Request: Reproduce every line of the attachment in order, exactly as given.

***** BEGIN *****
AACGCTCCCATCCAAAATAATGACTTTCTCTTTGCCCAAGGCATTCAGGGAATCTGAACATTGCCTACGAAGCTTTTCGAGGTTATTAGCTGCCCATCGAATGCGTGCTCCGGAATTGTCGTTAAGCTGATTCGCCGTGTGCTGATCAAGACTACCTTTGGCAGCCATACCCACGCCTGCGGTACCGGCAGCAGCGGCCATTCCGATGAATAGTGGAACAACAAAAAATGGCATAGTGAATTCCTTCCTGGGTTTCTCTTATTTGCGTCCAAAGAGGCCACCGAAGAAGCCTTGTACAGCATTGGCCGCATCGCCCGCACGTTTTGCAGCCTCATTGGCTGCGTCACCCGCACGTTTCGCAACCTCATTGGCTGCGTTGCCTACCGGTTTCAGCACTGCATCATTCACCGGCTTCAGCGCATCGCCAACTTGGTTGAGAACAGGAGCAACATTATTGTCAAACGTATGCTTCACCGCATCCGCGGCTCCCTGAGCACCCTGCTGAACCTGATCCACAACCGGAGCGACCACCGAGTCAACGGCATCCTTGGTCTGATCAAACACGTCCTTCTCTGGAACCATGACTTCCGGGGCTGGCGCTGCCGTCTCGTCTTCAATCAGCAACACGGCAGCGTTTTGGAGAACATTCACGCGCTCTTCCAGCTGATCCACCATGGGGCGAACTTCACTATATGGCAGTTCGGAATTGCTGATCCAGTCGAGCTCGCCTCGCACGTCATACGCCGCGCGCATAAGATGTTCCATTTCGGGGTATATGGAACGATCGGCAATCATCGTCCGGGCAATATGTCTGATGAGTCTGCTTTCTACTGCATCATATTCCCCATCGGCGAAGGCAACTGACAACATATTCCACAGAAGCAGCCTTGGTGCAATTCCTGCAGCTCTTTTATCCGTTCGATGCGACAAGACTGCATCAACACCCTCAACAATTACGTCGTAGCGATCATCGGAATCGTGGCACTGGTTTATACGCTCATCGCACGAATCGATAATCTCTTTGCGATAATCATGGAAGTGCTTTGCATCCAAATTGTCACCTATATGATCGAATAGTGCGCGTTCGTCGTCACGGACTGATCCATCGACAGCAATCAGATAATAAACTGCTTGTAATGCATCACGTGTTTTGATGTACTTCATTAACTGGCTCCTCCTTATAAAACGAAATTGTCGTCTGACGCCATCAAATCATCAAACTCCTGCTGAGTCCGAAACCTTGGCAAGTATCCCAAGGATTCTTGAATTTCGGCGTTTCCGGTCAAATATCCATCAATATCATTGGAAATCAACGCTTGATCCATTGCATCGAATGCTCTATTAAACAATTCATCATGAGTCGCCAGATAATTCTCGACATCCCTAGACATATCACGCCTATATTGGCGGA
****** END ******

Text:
AACGCTCCCATCCAAAATAATGACTTTCTCTTTGCCCAAGGCATTCAGGGAATCTGAACATTGCCTACGAAGCTTTTCGAGGTTATTAGCTGCCCATCGAATGCGTGCTCCGGAATTGTCGTTAAGCTGATTCGCCGTGTGCTGATCAAGACTACCTTTGGCAGCCATACCCACGCCTGCGGTACCGGCAGCAGCGGCCATTCCGATGAATAGTGGAACAACAAAAAATGGCATAGTGAATTCCTTCCTGGGTTTCTCTTATTTGCGTCCAAAGAGGCCACCGAAGAAGCCTTGTACAGCATTGGCCGCATCGCCCGCACGTTTTGCAGCCTCATTGGCTGCGTCACCCGCACGTTTCGCAACCTCATTGGCTGCGTTGCCTACCGGTTTCAGCACTGCATCATTCACCGGCTTCAGCGCATCGCCAACTTGGTTGAGAACAGGAGCAACATTATTGTCAAACGTATGCTTCACCGCATCCGCGGCTCCCTGAGCACCCTGCTGAACCTGATCCACAACCGGAGCGACCACCGAGTCAACGGCATCCTTGGTCTGATCAAACACGTCCTTCTCTGGAACCATGACTTCCGGGGCTGGCGCTGCCGTCTCGTCTTCAATCAGCAACACGGCAGCGTTTTGGAGAACATTCACGCGCTCTTCCAGCTGATCCACCATGGGGCGAACTTCACTATATGGCAGTTCGGAATTGCTGATCCAGTCGAGCTCGCCTCGCACGTCATACGCCGCGCGCATAAGATGTTCCATTTCGGGGTATATGGAACGATCGGCAATCATCGTCCGGGCAATATGTCTGATGAGTCTGCTTTCTACTGCATCATATTCCCCATCGGCGAAGGCAACTGACAACATATTCCACAGAAGCAGCCTTGGTGCAATTCCTGCAGCTCTTTTATCCGTTCGATGCGACAAGACTGCATCAACACCCTCAACAATTACGTCGTAGCGATCATCGGAATCGTGGCACTGGTTTATACGCTCATCGCACGAATCGATAATCTCTTTGCGATAATCATGGAAGTGCTTTGCATCCAAATTGTCACCTATATGATCGAATAGTGCGCGTTCGTCGTCACGGACTGATCCATCGACAGCAATCAGATAATAAACTGCTTGTAATGCATCACGTGTTTTGATGTACTTCATTAACTGGCTCCTCCTTATAAAACGAAATTGTCGTCTGACGCCATCAAATCATCAAACTCCTGCTGAGTCCGAAACCTTGGCAAGTATCCCAAGGATTCTTGAATTTCGGCGTTTCCGGTCAAATATCCATCAATATCATTGGAAATCAACGCTTGATCCATTGCATCGAATGCTCTATTAAACAATTCATCATGAGTCGCCAGATAATTCTCGACATCCCTAGACATATCACGCCTATATTGGCGGA